Hint: It’s not about getting better gear.

10 Things your Video Production Studio Should be Doing Right Now

We often get caught up doing work and neglect spending the time to improve the way we work. I came to this realization at the beginning of 2016. I was not making enough per project, not working efficiently, and not accomplishing much for my clients. From interacting with clients to focusing technique, here are the top 10 ways I’ve learned to tighten up my video production process to elevated the quality and quantity of my work:

1. Focus on accomplishing your client’s end goal for the project.

When providing a service to a paying client, they have the final say. Rather than using their money to fund your expression of creativity, use it to accomplish their goals. This allows you to defend your creative decisions by highlighting how they move the project closer to the intended result.

2. Edit iteratively to minimize wasted time.

You know there are going to be revisions. Possibly on something you spent an hour on. Rather than trying to present a perfect first draft, treat it like just that: a first draft. Like a sculptor, start by finding the general shape of your story, then work on clearing up the details as you get feedback from the client.

3. Price work based on the value you bring to the client.

You have experience, knowledge, a quality body of work, and get results. Few, if any, other people can do what you do like you do it. Be confident in that. Otherwise, you are a direct contributor to an already diluted market.

4. Learn the business of design alongside better filmmaking techniques.

How do you manage the client-vendor relationship? How do you get bigger clients? How do you get more clients? How do you solve business problems through video?

5. Take time to see your work from a non-expert’s perspective.

No one else is bothered by the slight high-ISO noise in the shadows of that one shot.

6. Be intentional with pizzaz.

Before you add an effect, color grade, or animation, ask yourself, “Why am I doing this?” If the only answer is, “It looks cool,” leave it out. Modern filmmaking is not about how flashy your video is. In fact, more often than not, it looks amateur. Sparingly use FX to intentionally, elegantly support or advance the story you’re telling.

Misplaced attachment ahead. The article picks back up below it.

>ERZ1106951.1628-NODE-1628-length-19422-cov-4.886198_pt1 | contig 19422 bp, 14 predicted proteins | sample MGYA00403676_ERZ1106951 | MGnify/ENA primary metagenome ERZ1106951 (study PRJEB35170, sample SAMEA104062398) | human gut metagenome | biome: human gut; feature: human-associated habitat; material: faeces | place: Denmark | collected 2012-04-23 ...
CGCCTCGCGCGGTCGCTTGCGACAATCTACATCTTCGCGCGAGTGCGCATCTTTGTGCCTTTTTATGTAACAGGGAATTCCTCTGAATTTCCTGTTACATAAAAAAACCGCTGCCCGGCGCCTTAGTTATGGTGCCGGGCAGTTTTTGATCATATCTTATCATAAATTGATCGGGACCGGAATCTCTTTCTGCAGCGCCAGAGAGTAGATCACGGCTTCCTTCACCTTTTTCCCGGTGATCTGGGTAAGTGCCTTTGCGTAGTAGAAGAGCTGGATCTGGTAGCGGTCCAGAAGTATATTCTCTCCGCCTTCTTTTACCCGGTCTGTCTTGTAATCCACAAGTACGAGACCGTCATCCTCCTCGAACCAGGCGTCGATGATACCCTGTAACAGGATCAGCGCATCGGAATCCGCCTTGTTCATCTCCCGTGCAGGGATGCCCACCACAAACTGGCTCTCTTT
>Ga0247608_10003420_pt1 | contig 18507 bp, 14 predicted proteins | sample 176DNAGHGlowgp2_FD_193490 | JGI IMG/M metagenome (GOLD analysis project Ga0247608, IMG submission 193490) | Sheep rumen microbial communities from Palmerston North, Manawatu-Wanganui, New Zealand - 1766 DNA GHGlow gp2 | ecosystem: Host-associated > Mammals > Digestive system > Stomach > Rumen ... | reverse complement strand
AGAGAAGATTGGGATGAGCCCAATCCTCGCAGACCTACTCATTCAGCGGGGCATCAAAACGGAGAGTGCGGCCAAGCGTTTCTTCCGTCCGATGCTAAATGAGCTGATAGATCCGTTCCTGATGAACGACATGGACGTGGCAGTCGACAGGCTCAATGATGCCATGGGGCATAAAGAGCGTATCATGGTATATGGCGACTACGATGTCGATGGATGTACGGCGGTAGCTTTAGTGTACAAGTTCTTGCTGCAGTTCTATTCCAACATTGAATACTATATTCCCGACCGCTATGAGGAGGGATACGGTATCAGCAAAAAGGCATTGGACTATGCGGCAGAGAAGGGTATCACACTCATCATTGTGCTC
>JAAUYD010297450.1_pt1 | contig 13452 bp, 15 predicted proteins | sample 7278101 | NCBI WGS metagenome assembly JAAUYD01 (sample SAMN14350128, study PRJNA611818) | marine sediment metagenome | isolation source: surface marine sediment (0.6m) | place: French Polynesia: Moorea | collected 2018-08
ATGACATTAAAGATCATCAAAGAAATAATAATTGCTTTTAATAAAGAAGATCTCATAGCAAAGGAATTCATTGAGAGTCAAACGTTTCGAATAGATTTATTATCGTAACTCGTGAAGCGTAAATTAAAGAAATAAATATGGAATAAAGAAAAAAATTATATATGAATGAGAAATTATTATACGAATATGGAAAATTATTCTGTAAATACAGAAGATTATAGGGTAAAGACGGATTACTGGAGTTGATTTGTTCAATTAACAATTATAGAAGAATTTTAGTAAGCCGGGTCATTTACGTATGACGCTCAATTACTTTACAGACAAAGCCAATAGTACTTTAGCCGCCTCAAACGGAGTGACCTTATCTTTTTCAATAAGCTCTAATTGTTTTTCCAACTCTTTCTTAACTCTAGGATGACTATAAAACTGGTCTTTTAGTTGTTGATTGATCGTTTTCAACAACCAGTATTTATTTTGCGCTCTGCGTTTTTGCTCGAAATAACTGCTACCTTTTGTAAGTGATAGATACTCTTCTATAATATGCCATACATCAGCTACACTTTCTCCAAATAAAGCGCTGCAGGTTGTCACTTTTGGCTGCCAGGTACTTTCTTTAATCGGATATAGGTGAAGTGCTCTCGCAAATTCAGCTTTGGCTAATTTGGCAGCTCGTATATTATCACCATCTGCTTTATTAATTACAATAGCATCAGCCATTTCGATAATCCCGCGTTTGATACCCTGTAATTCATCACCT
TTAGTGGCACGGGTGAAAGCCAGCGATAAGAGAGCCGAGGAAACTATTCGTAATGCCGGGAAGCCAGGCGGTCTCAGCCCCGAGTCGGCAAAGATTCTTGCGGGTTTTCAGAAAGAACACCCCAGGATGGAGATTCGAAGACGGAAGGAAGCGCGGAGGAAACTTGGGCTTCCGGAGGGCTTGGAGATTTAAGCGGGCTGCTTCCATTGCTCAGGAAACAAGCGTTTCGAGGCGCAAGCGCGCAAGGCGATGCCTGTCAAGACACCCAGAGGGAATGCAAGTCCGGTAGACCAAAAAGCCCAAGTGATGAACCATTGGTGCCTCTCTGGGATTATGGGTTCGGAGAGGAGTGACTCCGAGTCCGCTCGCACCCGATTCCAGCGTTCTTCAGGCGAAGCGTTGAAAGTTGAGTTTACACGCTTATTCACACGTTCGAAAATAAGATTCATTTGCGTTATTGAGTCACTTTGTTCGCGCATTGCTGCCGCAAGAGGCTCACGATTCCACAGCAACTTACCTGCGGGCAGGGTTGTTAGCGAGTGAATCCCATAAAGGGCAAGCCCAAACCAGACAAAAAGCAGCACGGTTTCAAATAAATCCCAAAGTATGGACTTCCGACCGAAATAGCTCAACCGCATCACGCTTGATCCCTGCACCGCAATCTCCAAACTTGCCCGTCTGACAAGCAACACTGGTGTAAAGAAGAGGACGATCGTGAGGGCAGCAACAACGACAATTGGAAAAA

7. Be a creative collaborator, not an order taker.

This goes back to 1–4. If you aren’t solving a problem or accomplishing a goal with your video, your client is probably wasting their money. Spend time asking lots of questions before getting too deep into the project. Align your design thinking with their brand, messaging, and target audience to filter your creative decisions through that lens. Set clear guidelines when involving the client in the process.

8. Find your niche. Then a niche within that niche. That’s your niche.

Unless you live in a really small town, “small business owners” are not a niche. Focus on positioning yourself as specifically as possible, then begin to expand your services as you grow. It’s not easy to dominate the market of wedding videographers. It may be easier to be the best the Mariachi/Hipster Fusion Wedding market(but definitely be practical with your niches).

9. Be specific with the deliverables and process up front.

If possible, before preproduction has even started, give the client an itemized list of everything they will receive. Files. Hard Drives. Screenplays. Assets. Everything.

10. We hear it all the time and it’s still true. Story over everything.

What makes a good story? I still haven’t figured out how to pull great stories consistently from thin air, but I know how to listen for the elements of a story that make it unique and highlight those in my work.

What other tips do you have for growing Video Production Studios? Leave them in the responses below. Now go out there and elevate your production quality, turnover time, and the value you bring to your clients.